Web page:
Reinmineralisation and pH adjustment

The desalinated water is very corrosive and is "stabilized" to protect downstream pipelines and storages usually by adding lime and carbon dioxide to prevent corrosion of concrete or cement lined surfaces. Liming material is used in order to adjust pH at 6.8 to 8.1 to meet the potable water specifications, primarily for effective disinfection and for corrosion control.


Post-treatment consists of stabilizing the water and preparing for distribution. Desalination processes are very effective barriers to pathogenic organisms, however disinfection is used to ensure a "safe" water supply. Disinfection (sometimes called germicidal or bactericidal) is employed to kill the any bacteria protozoa and virus that have bypassed the desalination process into the product water. Disinfection may be by means of ultraviolet radiation, using UV lamps directly on the product, or by chlorination or chloramination (chlorine and ammonia). In many countries either chlorination or chloramination is used to provide a "residual" disinfection agent in the water supply system to protect against infection of the water supply by contamination entering the system. Note: Ultraviolet is also the name of a 1998 UK television miniseries about vampires. ...


Reverse osmosis units sold for residential purposes offer water filtration at the cost of large quantities of waste water. For every 5 gallons of output, a typical residential reverse osmosis filter will send around 10–20 gallons of water down the drain although it may be captured and used for watering plants and lawns.[citation needed]

New developments

Prefiltration of high fouling waters with another, larger-pore membrane with less hydraulic energy requirement, has been evaluated and sometimes used since the 1970s. However, this means the water passes through two membranes and is often repressurized, requiring more energy input in the system, increasing the cost.

Other recent development work[3] has focused on integrating RO with electrodialysis in order to improve recovery of valuable deionized products or minimize concentrate volume requiring discharge or disposal. Electrodialysis (ED) is used to transport salt ions from one solution through ion-exchange membranes to another solution under the influence of an applied electric potential difference. ...

See also

Hydrogen production is commonly completed from hydrocarbon fossil fuels via a chemical path. ... Microfiltration is a filtration process which removes contaminants from a fluid or gas by passage through a microporous membrane. ... It has been suggested that Anoxic sea water, Oxygen minimum zone, and Hypoxic zone be merged into this article or section. ... Sediment from the Mississippi River carries fertilizer to the Gulf of Mexico Dead zones are hypoxic (low-oxygen) areas in the worlds oceans, the observed incidences of which have been increasing since oceanographers began noting them in the 1970s. ... Particle (ecology) is the term for small objects of nonbiological kind. ... Ship pollution is the pollution of water by shipping! It is a problem that has been accelerating as trade has become increasingly globalized. ... Raw sewage and industrial waste flows into the U.S. from Mexico as the New River passes from Mexicali, Baja California to Calexico, California Water pollution is the contamination of water bodies such as lakes, rivers, oceans, and groundwater caused by human activities, which can be harmful to organisms and... Water quality is the physical, chemical and biological characteristics of water, characterized through the methods of hydrometry. ... Blue energy is the energy retrieved from the difference in the salt concentration between seawater and river water with the use of osmosis or reverse electro dialysis (RED) with ion specific membranes. ...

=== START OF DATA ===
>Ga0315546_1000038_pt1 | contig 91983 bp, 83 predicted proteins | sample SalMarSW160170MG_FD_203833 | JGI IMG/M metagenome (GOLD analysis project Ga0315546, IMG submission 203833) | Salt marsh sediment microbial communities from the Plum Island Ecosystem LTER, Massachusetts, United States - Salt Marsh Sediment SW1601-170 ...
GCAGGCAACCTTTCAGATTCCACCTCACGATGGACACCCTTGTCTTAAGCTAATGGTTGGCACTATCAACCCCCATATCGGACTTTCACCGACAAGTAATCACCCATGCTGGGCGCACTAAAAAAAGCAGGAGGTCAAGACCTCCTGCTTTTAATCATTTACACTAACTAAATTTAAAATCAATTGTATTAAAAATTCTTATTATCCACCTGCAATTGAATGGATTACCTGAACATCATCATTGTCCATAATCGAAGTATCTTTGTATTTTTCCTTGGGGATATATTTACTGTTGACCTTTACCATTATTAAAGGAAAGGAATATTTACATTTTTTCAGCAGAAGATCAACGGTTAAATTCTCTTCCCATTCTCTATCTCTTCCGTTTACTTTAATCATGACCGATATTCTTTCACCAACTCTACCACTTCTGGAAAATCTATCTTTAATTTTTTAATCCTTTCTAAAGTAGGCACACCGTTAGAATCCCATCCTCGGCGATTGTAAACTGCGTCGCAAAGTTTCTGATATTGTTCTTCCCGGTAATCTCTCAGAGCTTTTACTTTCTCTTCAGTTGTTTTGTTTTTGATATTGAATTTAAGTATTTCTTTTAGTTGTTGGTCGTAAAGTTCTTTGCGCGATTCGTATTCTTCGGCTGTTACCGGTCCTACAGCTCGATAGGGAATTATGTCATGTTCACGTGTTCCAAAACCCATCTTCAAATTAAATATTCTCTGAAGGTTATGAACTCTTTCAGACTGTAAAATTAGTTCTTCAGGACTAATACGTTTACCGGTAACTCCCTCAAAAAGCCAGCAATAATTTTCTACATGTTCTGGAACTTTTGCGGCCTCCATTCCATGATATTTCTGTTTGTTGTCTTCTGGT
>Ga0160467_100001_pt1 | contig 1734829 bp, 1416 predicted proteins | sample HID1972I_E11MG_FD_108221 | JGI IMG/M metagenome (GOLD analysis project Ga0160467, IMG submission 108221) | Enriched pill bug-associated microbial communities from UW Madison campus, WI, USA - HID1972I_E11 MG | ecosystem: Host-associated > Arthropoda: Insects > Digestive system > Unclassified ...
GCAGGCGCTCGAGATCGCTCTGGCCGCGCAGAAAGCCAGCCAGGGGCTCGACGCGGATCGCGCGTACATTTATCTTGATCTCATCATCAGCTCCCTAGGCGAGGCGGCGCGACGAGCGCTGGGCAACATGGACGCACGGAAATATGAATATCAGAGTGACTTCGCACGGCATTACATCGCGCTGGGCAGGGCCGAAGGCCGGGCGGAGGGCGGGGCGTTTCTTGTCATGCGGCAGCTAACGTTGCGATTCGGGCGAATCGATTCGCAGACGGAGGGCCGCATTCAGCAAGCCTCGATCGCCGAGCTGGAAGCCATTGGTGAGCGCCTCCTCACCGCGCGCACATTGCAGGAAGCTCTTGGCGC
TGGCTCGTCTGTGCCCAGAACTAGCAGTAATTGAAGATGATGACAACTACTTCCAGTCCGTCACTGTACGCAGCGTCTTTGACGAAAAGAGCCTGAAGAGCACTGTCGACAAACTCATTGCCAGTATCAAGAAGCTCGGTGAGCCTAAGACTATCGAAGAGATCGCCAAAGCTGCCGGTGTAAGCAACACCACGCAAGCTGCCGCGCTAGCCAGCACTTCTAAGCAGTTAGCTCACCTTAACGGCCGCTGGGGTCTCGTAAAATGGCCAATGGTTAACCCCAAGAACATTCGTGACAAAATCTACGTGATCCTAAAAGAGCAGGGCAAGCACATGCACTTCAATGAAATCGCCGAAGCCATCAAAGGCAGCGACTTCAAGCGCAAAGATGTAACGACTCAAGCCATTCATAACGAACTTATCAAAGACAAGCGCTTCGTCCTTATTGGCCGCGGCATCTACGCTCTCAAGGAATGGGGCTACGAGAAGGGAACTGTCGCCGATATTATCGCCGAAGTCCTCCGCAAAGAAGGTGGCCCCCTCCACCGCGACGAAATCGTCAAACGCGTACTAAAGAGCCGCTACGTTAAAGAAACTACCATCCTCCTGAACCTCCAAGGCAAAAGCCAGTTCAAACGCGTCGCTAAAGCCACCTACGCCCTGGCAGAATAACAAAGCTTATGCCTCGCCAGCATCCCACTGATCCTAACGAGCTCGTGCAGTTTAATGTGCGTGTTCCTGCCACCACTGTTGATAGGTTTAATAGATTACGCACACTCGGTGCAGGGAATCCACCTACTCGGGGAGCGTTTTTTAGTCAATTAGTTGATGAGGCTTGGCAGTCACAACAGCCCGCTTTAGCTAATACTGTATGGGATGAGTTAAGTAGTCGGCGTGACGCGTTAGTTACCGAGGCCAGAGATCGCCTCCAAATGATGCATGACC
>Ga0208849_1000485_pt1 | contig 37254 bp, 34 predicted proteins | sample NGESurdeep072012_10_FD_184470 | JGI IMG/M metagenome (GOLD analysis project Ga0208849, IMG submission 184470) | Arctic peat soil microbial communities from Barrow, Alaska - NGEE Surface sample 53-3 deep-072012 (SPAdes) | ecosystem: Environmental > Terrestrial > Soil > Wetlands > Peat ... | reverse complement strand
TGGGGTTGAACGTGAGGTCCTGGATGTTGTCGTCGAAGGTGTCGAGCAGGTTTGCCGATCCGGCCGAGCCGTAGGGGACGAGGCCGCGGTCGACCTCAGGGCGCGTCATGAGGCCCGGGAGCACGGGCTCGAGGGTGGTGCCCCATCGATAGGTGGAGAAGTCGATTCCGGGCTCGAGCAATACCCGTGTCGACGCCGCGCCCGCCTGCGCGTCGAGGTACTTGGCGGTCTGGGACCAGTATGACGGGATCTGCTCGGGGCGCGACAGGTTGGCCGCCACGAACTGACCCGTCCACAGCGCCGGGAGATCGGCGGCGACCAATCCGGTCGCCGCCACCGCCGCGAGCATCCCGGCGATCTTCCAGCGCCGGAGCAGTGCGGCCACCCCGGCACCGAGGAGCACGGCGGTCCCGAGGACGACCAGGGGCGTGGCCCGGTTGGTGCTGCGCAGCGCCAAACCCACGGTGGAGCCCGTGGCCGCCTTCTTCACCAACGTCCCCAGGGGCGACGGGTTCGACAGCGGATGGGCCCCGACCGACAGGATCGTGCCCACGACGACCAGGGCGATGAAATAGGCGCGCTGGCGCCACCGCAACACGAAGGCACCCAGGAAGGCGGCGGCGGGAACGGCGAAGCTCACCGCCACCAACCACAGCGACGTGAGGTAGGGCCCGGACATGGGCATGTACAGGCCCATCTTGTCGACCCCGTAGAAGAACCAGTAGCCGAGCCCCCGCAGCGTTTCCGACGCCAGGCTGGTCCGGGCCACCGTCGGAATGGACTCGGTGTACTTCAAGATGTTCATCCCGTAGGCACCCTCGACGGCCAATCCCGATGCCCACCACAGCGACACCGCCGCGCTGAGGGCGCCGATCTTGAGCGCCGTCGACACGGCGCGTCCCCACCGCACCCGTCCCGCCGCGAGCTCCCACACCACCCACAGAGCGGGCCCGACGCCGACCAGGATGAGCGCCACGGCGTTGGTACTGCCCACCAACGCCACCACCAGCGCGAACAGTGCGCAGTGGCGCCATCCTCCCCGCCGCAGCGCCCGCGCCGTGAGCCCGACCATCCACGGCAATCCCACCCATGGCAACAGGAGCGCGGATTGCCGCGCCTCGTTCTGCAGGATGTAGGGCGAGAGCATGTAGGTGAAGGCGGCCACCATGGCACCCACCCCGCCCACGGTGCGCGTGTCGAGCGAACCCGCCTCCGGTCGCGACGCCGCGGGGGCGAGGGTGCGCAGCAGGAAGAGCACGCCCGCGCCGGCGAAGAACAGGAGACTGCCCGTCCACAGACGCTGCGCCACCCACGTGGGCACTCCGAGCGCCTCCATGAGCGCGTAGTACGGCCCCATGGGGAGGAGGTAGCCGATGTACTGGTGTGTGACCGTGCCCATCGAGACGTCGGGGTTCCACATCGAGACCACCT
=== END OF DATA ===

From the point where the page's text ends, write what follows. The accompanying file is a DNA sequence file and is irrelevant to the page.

Notes and references

  1. ^ Membrane Systems from 1.2 to 100 gpm, HF Pure Water.
  2. ^ Water Technology - Shuaiba Desalination Plant
  3. ^ How Does HEEPM™ Work?
  • Kramer, Matt. Making Sense of Wine. Philadelphia: Running Press, 2003.

External links

  Results from FactBites:
Reverse osmosis - Wikipedia, the free encyclopedia (1448 words)
Reverse osmosis is the process of pushing a solution through a filter that traps the solute on one side and allows the pure solvent to be obtained from the other side.
This is the reverse of the normal osmosis process, which is the natural movement of solvent from an area of low solute concentration, through a membrane, to an area of high solute concentration when no external pressure is applied.
The use of reverse osmosis allows approximately 75 to 80% of the water to be removed from the sap, reducing energy consumption and exposure of the syrup to high temperatures.
Reverse osmosis (678 words)
Reverse Osmosis (RO) is a filtration technique where you add pressure to the fluid with the highest salt concentration and then press this fluid a very fine membrane (0.001-0.0001 µm) which can filter both ions and dissolved matters in the water.
The principle of reverse osmosis is that the saline raw water is led in across a membrane.
In a reverse osmosis plant only a certain percentage of the inlet water is utilised, normally between 75 and 80 %, if the plant is equipped with pre-treatment, and between 40 and 50 % without pre-treatment - the rest is discharged as concentrate.
  More results at FactBites »